The Indian Child Welfare Act, also known as ICWA, was passed in 1978. It states that Indian children who are put up for adoption are under the protection of the tribal court of their specific tribe. This allows the child to know its Indian heritage and participate in any benefits accruing to it as a member of a tribe. This act was a result of the wholesale adoption of Indian children and the loss of their tribal rights. Also, adoptions frequently meant tribes lost touch with their adopted citizens and many adopted children searched to no avail when they sought their family roots. Preference is given to Indian adoptive parents, but non-Indian adoptive parents are allowed.

How long does the Enrollment process take? 
The length of the Enrollment process varies by applicant. It is not something that can be done in one day and in most cases can take between four to six weeks.

What documentation is necessary for me to enroll?
Once you have established that you do have a direct lineal ancestor on the 1924 Baker Roll, you must submit a completed application with your certified birth certificate and certified birth and/or death certificates linking you to your ancestor on the 1924 Baker Roll. Example: If your Baker Roll Ancestor was your Maternal Grandmother, then you would need to Submit your Certified Birth Certificate that has your mothers name on it and your mothers certified birth certificate that has her mothers name on it. 
If the Enrollment committee has any questions about your application they can request any additional information they deem necessary to prove your lineage.

Blood Quantum: must possess at least 1/16th degree of Eastern Cherokee blood. All criteria must be met in order to be eligible with the Eastern Band of Cherokee Indians. Enrollment is CLOSED to all people who cannot meet the above requirements.

(Related reading below.)

Credit: (The official source for all your Eastern Band of Cherokee information.)

HIGHLY Recommended Reading: Cherokee Proud, Second Edition, by Tony Mack McClure. Description: Absolutely the "Bible" of Cherokee Genealogy. New, 336 pages, 2nd Edition. If the information in this remarkable new book doesn't lead a person to proof of their Cherokee roots, nothing can! “It is an A-to-Z on organizing and locating the requirements / qualifications for membership.” Continued below...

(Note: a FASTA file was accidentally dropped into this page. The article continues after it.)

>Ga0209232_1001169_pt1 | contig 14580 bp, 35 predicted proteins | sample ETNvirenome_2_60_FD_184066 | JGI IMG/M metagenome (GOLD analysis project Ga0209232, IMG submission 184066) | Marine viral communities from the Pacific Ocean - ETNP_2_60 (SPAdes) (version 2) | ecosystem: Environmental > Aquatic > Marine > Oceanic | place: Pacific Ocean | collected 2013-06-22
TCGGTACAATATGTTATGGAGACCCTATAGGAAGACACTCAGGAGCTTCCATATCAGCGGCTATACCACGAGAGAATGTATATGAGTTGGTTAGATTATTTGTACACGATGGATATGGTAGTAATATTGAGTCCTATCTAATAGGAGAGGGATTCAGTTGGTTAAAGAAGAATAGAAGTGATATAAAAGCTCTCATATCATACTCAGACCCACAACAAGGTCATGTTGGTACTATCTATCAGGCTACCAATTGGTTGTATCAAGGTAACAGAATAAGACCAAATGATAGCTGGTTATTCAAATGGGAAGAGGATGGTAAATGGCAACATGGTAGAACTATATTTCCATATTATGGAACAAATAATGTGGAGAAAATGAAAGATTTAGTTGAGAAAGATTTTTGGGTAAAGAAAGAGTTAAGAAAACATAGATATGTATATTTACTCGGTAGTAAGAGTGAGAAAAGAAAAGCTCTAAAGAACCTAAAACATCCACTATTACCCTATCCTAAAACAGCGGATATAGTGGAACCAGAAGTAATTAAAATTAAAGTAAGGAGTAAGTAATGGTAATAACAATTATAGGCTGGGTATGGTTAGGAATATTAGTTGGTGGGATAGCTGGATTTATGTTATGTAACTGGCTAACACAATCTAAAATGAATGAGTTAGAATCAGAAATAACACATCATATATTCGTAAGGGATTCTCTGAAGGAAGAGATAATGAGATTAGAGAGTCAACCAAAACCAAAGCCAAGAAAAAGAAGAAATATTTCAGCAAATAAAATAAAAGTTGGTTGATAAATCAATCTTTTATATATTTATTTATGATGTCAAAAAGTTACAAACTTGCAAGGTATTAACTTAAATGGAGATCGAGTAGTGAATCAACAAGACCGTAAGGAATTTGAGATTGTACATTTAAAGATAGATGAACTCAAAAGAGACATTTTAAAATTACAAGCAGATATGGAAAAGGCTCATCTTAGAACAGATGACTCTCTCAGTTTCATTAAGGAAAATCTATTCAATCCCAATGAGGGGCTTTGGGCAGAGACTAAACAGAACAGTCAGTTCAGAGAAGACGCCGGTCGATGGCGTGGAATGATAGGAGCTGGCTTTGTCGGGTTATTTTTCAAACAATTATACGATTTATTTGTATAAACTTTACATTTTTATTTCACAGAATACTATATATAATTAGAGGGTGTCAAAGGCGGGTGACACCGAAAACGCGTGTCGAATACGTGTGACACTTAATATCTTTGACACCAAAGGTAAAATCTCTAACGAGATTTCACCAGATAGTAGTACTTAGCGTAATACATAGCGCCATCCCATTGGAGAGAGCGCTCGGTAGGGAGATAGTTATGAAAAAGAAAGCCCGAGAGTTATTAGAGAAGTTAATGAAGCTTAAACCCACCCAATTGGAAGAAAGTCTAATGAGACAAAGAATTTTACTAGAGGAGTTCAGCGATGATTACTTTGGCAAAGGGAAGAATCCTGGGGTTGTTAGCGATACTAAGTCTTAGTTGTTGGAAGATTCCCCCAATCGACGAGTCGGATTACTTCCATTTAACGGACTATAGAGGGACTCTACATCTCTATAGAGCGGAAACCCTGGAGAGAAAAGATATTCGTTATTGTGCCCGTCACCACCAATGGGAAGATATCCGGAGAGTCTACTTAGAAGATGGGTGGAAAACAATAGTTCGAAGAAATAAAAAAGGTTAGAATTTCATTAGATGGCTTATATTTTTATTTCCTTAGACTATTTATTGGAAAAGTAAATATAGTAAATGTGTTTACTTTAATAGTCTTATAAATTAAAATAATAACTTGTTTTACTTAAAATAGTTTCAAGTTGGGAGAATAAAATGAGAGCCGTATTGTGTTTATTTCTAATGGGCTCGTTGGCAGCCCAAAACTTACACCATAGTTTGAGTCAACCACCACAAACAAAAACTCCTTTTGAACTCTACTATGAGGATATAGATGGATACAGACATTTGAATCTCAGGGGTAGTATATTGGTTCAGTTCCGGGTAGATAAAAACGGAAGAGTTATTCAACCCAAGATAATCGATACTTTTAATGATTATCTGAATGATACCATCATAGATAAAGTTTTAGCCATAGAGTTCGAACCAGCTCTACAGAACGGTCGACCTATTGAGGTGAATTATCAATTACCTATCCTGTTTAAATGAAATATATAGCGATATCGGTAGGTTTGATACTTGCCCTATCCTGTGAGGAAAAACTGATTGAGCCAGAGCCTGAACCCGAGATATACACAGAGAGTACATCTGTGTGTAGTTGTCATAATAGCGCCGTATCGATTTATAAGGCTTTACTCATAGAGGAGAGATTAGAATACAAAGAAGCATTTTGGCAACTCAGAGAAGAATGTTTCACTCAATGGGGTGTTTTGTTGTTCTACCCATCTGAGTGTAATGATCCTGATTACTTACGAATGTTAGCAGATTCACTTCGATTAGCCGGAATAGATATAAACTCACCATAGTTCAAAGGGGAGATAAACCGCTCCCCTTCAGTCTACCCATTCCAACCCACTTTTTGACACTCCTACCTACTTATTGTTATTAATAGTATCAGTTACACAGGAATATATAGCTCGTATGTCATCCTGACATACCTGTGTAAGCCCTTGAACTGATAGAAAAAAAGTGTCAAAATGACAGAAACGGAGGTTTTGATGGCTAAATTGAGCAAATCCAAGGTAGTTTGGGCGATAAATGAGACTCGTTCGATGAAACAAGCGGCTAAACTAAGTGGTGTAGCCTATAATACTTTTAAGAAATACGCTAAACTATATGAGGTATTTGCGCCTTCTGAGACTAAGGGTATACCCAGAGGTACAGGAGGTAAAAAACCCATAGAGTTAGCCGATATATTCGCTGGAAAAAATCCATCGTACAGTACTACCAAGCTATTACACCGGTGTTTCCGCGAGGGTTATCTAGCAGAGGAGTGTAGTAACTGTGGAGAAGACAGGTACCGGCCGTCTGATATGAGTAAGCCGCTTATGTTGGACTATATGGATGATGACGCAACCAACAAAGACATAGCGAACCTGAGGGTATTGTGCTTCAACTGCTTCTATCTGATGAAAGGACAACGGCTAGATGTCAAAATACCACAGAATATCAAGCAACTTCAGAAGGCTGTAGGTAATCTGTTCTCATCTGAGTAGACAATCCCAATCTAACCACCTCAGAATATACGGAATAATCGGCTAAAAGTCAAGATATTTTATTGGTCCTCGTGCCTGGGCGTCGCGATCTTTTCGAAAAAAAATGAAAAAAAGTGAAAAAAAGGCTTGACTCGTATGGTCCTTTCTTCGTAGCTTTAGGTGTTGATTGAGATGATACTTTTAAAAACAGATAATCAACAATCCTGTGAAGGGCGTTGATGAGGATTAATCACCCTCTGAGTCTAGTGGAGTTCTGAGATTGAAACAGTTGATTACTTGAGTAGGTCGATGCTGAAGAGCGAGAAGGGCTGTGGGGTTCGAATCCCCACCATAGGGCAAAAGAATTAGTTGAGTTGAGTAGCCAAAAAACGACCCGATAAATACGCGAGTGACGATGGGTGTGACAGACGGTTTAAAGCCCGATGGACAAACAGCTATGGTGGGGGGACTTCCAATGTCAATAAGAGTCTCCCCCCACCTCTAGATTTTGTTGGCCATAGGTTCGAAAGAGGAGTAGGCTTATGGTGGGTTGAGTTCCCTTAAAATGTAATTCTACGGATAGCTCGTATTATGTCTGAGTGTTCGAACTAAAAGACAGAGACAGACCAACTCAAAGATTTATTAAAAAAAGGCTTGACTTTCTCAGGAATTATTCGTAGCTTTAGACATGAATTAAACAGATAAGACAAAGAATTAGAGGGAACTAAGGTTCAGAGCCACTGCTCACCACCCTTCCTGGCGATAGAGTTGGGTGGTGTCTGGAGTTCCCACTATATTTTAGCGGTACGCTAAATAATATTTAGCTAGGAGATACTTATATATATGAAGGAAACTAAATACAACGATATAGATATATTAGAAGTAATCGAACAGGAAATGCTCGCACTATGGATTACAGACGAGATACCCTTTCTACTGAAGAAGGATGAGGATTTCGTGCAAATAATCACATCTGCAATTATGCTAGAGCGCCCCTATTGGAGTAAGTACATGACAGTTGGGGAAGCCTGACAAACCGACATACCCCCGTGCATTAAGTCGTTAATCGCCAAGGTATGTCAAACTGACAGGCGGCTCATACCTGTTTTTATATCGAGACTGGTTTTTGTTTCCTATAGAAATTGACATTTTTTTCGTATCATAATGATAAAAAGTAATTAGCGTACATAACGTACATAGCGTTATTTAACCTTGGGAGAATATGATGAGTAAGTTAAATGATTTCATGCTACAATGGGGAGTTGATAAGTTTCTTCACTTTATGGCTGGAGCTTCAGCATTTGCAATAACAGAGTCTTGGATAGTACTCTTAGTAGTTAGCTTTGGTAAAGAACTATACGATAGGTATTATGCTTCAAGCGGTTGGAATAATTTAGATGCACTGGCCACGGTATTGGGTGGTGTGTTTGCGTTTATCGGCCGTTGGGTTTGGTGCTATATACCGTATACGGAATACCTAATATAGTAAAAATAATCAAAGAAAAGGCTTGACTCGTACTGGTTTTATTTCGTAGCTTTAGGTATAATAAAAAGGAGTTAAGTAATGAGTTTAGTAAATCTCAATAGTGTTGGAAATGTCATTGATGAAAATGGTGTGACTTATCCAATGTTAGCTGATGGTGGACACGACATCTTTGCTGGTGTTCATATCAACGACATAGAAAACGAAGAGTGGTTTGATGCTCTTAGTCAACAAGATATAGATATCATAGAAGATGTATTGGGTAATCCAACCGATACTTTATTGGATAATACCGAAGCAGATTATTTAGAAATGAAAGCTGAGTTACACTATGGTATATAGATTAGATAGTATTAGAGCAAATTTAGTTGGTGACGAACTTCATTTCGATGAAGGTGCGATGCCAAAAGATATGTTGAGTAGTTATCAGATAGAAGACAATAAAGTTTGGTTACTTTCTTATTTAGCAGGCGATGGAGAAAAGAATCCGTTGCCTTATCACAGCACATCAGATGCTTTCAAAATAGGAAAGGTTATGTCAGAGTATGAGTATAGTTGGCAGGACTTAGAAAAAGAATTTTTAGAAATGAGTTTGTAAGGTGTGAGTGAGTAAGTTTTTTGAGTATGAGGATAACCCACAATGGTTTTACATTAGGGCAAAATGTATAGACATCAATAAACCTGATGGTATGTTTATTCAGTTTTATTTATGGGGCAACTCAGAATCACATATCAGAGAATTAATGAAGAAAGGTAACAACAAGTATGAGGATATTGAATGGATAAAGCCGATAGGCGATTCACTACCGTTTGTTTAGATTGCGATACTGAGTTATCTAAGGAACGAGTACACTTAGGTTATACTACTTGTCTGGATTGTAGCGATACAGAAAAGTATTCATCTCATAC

Are you Cherokee? Are you the individual that has always been told that you are a Cherokee, but have no facts or records to prove it? To claim Cherokee membership means that you must prove it – you must have the facts, so toss the doubt away, get the facts, and claim what is rightfully your heritage by blood quantum. Now, are you ready to prove that you are a Cherokee? It’s not difficult if you take the time to locate the facts. Included are proven resources for tracing your family genealogy, the family tree, roots, bloodline, and for researching your ancestors to prove that you meet the blood requirements (qualifications) for Cherokee membership and tribal enrollment. Those that qualify as “American Indians are American Indians” and are entitled to the rights and benefits of the tribe! Also includes a proven “how to dos” written by the foremost expert in Cherokee history, genealogy and heritage. Cherokee membership is not like joining a gym or paying dues, it’s your blood, so claim it. Are you remotely interested in knowing that you are a “Cherokee Indian” or are you the individual that enjoys genealogy? Do you want to locate and preserve your Native American ancestry? Finding information about ancestors for genealogy and heritage is also a lot of fun. Moreover, you are preserving your own family history and heritage with your relatives and loved ones for generations and generations… Take a look at exactly what is required to locate and organize and present your information to prove that you meet the qualifications as a member of the Cherokee tribe. Cherokee Proud, by Tony McClure, is referred to as the "Bible for Cherokee Genealogy." Cherokee Proud has also been rated a SOLID FIVE STARS by every person that has read and rated it. To see if you meet the 'Cherokee qualification and requirement for membership', then look no further -- purchase Cherokee Proud. Read the reviews and see what people and organizations are saying about it.


"Cherokee Proud is the very best book I have ever seen on tracing Cherokee genealogy." -- RICHARD PANGBURN, acclaimed author of Indian Blood, Vol. I & II found in most libraries

"McClure unabashedly loosens his journalistic standards for portions of this book which reach him too emotionally. Understood. Fascinating and enlightening."